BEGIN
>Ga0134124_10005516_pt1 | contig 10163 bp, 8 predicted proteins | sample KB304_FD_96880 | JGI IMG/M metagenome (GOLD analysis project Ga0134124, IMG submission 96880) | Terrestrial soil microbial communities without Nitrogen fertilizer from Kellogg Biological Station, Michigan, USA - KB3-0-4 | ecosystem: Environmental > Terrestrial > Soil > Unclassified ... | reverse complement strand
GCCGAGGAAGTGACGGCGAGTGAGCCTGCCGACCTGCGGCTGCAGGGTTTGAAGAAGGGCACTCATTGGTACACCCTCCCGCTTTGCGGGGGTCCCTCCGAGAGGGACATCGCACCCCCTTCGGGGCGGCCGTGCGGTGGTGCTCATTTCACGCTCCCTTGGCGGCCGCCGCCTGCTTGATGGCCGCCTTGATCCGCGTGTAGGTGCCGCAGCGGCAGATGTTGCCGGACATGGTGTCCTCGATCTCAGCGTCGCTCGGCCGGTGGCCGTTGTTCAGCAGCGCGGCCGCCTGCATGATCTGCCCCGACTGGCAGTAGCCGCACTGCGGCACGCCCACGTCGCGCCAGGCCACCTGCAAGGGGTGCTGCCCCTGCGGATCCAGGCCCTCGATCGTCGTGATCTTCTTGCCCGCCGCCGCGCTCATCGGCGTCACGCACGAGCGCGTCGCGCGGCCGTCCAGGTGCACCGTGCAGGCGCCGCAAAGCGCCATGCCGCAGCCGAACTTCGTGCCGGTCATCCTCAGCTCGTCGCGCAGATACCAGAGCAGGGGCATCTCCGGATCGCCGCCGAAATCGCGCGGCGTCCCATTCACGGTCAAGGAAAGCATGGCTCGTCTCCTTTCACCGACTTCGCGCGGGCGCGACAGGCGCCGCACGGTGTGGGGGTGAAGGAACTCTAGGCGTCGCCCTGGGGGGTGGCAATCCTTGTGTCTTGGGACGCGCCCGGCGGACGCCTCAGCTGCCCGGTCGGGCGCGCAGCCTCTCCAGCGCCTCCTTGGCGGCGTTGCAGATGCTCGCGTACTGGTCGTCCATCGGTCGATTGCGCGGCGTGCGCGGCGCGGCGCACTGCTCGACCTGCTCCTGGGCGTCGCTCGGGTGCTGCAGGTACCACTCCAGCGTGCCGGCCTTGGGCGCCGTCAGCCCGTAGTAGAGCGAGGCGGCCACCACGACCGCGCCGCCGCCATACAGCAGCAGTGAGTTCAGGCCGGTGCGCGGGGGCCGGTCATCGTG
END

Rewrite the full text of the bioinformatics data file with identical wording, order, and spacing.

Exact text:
>Ga0134124_10005516_pt1 | contig 10163 bp, 8 predicted proteins | sample KB304_FD_96880 | JGI IMG/M metagenome (GOLD analysis project Ga0134124, IMG submission 96880) | Terrestrial soil microbial communities without Nitrogen fertilizer from Kellogg Biological Station, Michigan, USA - KB3-0-4 | ecosystem: Environmental > Terrestrial > Soil > Unclassified ... | reverse complement strand
GCCGAGGAAGTGACGGCGAGTGAGCCTGCCGACCTGCGGCTGCAGGGTTTGAAGAAGGGCACTCATTGGTACACCCTCCCGCTTTGCGGGGGTCCCTCCGAGAGGGACATCGCACCCCCTTCGGGGCGGCCGTGCGGTGGTGCTCATTTCACGCTCCCTTGGCGGCCGCCGCCTGCTTGATGGCCGCCTTGATCCGCGTGTAGGTGCCGCAGCGGCAGATGTTGCCGGACATGGTGTCCTCGATCTCAGCGTCGCTCGGCCGGTGGCCGTTGTTCAGCAGCGCGGCCGCCTGCATGATCTGCCCCGACTGGCAGTAGCCGCACTGCGGCACGCCCACGTCGCGCCAGGCCACCTGCAAGGGGTGCTGCCCCTGCGGATCCAGGCCCTCGATCGTCGTGATCTTCTTGCCCGCCGCCGCGCTCATCGGCGTCACGCACGAGCGCGTCGCGCGGCCGTCCAGGTGCACCGTGCAGGCGCCGCAAAGCGCCATGCCGCAGCCGAACTTCGTGCCGGTCATCCTCAGCTCGTCGCGCAGATACCAGAGCAGGGGCATCTCCGGATCGCCGCCGAAATCGCGCGGCGTCCCATTCACGGTCAAGGAAAGCATGGCTCGTCTCCTTTCACCGACTTCGCGCGGGCGCGACAGGCGCCGCACGGTGTGGGGGTGAAGGAACTCTAGGCGTCGCCCTGGGGGGTGGCAATCCTTGTGTCTTGGGACGCGCCCGGCGGACGCCTCAGCTGCCCGGTCGGGCGCGCAGCCTCTCCAGCGCCTCCTTGGCGGCGTTGCAGATGCTCGCGTACTGGTCGTCCATCGGTCGATTGCGCGGCGTGCGCGGCGCGGCGCACTGCTCGACCTGCTCCTGGGCGTCGCTCGGGTGCTGCAGGTACCACTCCAGCGTGCCGGCCTTGGGCGCCGTCAGCCCGTAGTAGAGCGAGGCGGCCACCACGACCGCGCCGCCGCCATACAGCAGCAGTGAGTTCAGGCCGGTGCGCGGGGGCCGGTCATCGTG